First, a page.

Among the newly elected vice-chairs in Working Group 3 is Italian economist Carlo Carraro of the Euro-Mediterranean Centre for Climate Change in Lecce, Italy, who also cooperates with Edenhofer on the PIK project “Recipe”. The other vice chairs are Ismail Elgizouli from Sudan, Suzanha Khan Ribeiro from Brazil, Antonia Ivanova Boncheva from Mexico and Jim Skea from the United Kindgdom.
After his first election in 2002, the Indian industrial engineer and economist Rajendra Pachauri was again elected chair of the IPCC. In the IPCC plenary sessions the delegates of the member countries of the World Meteorological Organization (WMO) and the United Nations Environment Programme (Unep) are entitled to vote. These organizations founded the IPCC in 1988.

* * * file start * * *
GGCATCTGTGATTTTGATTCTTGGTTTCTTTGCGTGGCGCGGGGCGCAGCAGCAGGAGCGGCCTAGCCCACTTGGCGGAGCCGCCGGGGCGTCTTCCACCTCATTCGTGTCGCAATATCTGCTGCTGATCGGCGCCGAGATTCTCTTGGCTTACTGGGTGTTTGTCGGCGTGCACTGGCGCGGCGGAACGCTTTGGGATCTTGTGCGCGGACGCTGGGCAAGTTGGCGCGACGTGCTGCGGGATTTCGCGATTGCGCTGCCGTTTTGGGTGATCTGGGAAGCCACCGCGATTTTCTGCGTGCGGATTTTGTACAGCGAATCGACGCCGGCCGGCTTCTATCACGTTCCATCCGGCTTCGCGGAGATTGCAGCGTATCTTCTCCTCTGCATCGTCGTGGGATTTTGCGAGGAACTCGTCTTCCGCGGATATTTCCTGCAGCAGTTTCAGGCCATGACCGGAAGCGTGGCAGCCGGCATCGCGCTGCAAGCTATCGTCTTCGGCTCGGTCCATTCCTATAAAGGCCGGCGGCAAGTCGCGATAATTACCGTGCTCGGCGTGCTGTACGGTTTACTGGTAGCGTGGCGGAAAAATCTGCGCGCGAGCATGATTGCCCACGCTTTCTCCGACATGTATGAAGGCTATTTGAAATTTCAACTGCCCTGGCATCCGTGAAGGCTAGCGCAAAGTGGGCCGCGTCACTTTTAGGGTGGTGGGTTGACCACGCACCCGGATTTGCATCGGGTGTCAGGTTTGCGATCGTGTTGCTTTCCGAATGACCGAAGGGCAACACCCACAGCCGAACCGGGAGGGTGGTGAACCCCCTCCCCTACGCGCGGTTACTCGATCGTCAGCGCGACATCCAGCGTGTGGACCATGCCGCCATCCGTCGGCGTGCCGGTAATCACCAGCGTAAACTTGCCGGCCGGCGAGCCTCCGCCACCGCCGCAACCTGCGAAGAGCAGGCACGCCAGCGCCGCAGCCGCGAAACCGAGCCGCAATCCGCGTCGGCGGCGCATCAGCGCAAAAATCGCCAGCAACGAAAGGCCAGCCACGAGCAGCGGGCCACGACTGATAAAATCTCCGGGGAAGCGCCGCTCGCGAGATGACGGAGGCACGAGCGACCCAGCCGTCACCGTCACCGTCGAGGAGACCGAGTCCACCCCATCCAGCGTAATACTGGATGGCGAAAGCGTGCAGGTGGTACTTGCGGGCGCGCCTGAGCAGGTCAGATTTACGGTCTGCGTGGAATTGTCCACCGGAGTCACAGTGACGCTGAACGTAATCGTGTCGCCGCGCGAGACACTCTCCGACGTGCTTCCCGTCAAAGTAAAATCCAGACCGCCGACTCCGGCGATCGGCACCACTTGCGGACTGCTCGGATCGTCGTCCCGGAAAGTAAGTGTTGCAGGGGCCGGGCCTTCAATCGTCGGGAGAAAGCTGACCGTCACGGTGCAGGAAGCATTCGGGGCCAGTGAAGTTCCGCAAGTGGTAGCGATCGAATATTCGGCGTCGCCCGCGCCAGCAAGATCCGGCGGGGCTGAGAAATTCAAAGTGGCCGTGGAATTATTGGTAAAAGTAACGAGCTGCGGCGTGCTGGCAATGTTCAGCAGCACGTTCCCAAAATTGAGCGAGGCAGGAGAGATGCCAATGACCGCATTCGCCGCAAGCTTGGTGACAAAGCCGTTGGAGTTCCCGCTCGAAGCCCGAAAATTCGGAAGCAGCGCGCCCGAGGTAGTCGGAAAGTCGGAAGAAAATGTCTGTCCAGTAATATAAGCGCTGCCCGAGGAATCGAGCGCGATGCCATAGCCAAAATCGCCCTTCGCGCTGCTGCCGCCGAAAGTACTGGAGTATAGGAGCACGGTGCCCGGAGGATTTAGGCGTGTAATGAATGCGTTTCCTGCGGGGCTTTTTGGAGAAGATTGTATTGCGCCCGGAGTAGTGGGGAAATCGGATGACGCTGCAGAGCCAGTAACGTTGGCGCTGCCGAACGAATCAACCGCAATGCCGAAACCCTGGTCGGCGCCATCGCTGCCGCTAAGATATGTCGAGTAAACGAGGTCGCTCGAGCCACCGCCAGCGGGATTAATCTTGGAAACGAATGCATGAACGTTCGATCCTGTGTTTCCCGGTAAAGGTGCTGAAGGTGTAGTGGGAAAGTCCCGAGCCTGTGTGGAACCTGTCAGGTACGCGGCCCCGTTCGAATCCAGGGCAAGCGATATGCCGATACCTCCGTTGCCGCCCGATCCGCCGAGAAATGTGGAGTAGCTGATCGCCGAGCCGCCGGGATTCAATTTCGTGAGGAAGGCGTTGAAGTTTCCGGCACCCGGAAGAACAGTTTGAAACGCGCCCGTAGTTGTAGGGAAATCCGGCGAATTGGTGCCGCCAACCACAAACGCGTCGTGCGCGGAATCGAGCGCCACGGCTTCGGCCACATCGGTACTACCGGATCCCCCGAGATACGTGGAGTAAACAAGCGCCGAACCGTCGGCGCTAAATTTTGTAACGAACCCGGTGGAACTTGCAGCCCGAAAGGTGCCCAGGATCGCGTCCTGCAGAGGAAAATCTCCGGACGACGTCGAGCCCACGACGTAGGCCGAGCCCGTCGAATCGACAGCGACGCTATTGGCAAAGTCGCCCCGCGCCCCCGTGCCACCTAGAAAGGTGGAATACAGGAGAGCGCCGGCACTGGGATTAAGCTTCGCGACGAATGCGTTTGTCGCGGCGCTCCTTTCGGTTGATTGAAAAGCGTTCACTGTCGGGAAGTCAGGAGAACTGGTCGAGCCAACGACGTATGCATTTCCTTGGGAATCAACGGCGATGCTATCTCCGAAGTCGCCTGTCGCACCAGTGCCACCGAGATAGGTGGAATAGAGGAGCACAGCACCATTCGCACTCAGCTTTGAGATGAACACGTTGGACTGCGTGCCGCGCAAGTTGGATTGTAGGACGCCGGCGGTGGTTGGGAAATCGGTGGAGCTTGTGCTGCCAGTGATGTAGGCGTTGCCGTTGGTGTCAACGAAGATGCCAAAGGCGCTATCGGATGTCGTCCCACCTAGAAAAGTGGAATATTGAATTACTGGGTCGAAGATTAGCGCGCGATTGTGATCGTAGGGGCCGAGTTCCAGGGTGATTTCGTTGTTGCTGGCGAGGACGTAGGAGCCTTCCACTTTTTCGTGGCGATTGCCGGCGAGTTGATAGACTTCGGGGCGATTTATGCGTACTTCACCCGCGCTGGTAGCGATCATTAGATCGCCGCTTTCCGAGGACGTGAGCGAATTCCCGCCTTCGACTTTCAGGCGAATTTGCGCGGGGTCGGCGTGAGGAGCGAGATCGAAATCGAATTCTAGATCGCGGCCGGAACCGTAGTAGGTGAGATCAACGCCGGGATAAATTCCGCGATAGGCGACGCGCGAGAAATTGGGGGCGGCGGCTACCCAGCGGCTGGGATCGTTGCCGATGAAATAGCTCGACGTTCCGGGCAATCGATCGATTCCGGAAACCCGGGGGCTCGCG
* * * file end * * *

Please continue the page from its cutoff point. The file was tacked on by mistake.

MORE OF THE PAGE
The IPCC assesses scientific, technical and socioeconomic information relevant for the understanding of climate change, its potential impacts and options for adaptation and mitigation. The fourth Assessment Report by the IPCC – that generated major public interest – was published in 2007. The fifth Assessment report will probably appear in 2012 or 2013; the exact date is not yet fixed. So far, Assessment Reports appeared in 1990, 1995, 2001 and 2007.
|Newly elected Co-Chairs Ottmar Edenhofer (WG III) and Christopher Field (WG II) shortly after their election in Geneva.|
Comments on the election:
“The Technical University Berlin is proud and happy that Ottmar
Edenhofer has been appointed. Only recently, Mr. Edenhofer has been
appointed to a professorship in the ‘Economy of Climate Change’ at the
TU Berlin which is unique worldwide. This professorship combines
economy, mathematics, environmental sciences with energy and traffic
technology with the goal to design energy and growth policy strategies
for a worldwide decrease of emissions. His appointment as head of the